I welcomed them back to my bookshelves like old friends. These words on a page tell a powerful story. 

Whether it's fiction or non-fiction that I'm reading, the stories help me make sense of my own. 

To understand that no matter how different someone's experiences may be from my own, they're still a lot like me. 

To appreciate that everyone has a unique and interesting story to tell. 

To admire these gifted writers that have a skill and talent that I'd like to emulate. 

It's the power of the story that speaks to me. 

With experiences that are true or words that are scripted into imagined sparkling dialogue. These are the stories I love to read. 

The stories that inspire me to pick up my pen. Or open my laptop. And write the powerful words that will eventually turn into my story. 


Thursday, October 17, 2013

Farmer's Market Fresh



I was hoping to find some pumpkins at a farmer’s market last weekend. Signs were posted all over my neighborhood and I’d gotten an email inviting me to the inaugural weekend of our community’s farmer’s market. 

I envisioned baskets of tomatoes, fresh lettuce and a luscious selection of homegrown fruits and vegetables. I was even hoping to pick out a pumpkin for my front porch. 

Saturday morning (after making chocolate chip pancakes of course), my niece Devon and I walked over to check it out. We spotted the crowd from down the street, but as we got closer we noticed there wasn’t much on display. 

A bag with two tiny eggplants sat on a table. Another bag had a few scraggly herbs in it. 

The man behind the table handed me a postcard with a website printed on it. He said the market had attracted far more people than they’d anticipated and they’d sold out. He told me to send an email and they’d ship me my order. 

But I was hoping to browse for fruits and vegetables in person. I wanted to buy a little sack of tomatoes and carry them home for dinner that night. But all I walked away with was a postcard.

Farmer's market in Paris
Years ago whenever my grandmother and aunt visited our family in Florida, they didn’t want to go to theme parks or head to the beach. They wanted to see our grocery stores. Publix. Albertson’s. Winn Dixie.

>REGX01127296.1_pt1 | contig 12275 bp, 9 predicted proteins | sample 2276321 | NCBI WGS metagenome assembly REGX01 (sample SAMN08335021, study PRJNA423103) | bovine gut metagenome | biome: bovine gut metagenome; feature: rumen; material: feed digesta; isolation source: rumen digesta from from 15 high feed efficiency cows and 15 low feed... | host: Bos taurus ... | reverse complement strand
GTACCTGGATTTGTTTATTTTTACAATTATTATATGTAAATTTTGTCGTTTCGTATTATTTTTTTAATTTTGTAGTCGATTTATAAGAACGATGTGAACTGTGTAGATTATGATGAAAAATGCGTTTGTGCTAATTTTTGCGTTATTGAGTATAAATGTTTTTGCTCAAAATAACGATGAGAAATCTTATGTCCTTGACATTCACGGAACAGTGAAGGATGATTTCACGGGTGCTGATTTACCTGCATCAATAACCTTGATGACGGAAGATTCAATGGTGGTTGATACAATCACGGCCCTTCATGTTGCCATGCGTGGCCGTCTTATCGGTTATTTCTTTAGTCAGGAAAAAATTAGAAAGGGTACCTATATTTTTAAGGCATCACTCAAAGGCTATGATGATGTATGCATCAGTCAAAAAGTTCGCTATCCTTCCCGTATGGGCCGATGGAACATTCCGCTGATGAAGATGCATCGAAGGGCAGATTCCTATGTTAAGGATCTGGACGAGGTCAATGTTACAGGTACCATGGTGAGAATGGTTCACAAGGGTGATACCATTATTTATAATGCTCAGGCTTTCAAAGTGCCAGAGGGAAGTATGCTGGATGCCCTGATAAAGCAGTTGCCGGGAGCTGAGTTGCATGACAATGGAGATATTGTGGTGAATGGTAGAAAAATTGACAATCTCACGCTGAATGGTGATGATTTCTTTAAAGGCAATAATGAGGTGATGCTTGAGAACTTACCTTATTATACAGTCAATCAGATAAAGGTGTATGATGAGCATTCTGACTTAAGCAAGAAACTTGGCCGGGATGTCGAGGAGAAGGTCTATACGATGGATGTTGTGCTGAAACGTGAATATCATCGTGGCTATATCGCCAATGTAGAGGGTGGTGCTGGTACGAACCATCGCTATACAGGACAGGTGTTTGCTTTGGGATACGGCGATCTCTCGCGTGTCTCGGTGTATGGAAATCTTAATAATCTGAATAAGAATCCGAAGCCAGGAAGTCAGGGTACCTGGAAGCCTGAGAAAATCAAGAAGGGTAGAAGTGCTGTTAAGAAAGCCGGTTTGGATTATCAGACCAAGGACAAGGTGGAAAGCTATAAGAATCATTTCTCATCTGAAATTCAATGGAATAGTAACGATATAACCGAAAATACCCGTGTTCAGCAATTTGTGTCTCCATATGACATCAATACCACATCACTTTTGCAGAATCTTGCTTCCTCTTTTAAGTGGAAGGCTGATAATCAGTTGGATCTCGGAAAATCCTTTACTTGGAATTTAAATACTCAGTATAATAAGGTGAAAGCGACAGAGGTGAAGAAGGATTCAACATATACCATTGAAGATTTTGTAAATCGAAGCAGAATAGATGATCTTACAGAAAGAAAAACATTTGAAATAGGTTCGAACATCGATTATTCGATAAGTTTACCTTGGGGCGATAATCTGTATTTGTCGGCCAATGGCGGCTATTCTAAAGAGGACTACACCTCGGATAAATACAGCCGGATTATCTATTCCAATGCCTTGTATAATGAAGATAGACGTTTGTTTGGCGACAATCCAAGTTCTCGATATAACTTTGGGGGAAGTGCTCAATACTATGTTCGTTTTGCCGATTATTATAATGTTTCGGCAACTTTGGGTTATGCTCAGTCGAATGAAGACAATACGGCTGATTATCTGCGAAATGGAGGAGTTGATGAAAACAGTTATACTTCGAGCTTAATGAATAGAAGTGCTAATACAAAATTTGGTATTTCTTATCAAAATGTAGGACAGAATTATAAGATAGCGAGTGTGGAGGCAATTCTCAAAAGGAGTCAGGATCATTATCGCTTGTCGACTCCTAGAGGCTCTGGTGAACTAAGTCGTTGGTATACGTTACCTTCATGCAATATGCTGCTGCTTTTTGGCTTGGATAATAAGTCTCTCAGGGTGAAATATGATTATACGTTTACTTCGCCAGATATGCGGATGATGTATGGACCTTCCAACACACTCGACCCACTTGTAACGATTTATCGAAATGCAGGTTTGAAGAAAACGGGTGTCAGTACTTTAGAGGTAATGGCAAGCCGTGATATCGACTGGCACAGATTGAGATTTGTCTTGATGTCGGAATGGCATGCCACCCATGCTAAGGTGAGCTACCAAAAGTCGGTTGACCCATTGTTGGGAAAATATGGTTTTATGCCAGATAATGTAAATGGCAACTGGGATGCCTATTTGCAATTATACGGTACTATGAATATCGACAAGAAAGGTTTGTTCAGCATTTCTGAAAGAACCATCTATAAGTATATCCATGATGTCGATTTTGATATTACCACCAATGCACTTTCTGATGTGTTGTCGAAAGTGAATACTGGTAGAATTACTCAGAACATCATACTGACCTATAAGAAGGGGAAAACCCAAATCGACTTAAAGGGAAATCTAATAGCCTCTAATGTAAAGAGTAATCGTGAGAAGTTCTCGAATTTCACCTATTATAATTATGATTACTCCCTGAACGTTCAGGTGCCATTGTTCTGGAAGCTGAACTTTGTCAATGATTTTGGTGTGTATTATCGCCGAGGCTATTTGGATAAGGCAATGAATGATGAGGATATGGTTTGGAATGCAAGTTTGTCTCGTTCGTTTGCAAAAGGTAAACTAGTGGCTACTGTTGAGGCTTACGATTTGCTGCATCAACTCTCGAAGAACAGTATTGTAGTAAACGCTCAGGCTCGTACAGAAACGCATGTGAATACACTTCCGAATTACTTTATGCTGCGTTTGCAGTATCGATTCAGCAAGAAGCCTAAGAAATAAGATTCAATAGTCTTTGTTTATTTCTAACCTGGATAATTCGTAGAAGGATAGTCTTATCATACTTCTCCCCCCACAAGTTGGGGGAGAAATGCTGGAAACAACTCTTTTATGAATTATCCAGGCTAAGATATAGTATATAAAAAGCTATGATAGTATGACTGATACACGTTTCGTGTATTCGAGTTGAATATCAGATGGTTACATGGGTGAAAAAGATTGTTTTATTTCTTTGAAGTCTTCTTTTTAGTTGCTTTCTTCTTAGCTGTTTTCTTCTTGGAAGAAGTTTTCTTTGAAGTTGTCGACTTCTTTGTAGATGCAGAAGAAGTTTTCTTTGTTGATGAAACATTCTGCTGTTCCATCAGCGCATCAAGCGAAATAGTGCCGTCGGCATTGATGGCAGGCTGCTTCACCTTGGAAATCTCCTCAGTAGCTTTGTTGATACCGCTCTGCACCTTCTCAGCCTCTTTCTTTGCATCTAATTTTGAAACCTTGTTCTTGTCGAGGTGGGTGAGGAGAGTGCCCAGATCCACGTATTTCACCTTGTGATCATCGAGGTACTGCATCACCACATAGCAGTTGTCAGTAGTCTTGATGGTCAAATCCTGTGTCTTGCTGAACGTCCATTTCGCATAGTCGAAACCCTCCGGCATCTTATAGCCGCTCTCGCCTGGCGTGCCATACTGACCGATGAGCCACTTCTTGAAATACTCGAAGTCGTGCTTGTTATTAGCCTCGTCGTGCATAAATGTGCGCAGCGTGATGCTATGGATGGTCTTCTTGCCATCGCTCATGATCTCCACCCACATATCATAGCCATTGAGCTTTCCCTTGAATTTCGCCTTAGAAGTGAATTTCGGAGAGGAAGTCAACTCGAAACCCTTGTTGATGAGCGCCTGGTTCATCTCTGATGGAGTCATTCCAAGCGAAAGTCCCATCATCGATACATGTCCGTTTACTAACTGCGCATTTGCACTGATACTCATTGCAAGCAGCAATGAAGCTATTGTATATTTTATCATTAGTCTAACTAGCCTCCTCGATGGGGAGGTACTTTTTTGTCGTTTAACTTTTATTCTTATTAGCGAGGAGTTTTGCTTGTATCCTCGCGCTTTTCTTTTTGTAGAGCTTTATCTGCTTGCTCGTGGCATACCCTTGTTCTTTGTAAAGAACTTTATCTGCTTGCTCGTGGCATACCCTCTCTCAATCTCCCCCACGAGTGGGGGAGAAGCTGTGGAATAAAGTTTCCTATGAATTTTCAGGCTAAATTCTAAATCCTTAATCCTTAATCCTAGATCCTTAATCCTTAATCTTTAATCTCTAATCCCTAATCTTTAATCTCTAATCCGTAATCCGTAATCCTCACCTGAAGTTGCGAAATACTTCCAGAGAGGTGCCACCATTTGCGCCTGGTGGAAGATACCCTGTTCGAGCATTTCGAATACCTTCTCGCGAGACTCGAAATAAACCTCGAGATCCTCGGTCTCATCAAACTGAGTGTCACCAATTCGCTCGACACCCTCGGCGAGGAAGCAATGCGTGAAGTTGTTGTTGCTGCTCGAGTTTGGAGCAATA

They’d spend hours in the produce section comparing what we had here to what they had at home. 

In Pittsburgh, they’d make day trips to a farm, where they would come home with bags of fresh corn on the cob and baskets of strawberries. They’d talk about how they couldn’t wait for corn season or berry season, as if it were a holiday they looked forward to all year.

Fruit stand on Rue Mouffetard in Paris
Every time I see a farmer’s market or a fruit stand by the side of the road, I think of buying fresh corn and cucumbers and tomatoes to make what I ate at my grandmother’s house. 

Like her specialty salad of cucumbers sliced paper thin with skinny ribbons of onions, sprinkled with salt and pepper, vinegar and oil. 

Steaming corn on the cob with rivulets of butter sliding down the kernels. 

And most of all, I dream of a delicious juicy, tasty tomato that my grandmother sliced thick to top off her chipped ham sandwiches. 

The kind of tasty tomatoes that don’t seem to be in grocery stores anymore. 


But I didn’t find any of that at the farmer’s market. 

I can still make a cucumber salad and have fresh corn on the cob and tomatoes from the grocery store. It might not be farmer's-market-delicious, but it could still be pretty good. 

Maybe my hopes are too high. 

And not just about fruits and vegetables. 

Pie-in-the-sky dreams of finding the ultimate job or the incomparable friend or the ideal date. Which never turn out quite as I think they will. 

What I deem unsatisfactory, second-rate or inferior is just different. 

An ordinary job becomes fulfilling, a flawed person proves after all to be a faithful friend, and an imperfect candidate isn't a soul mate but can be a kind kindred spirit.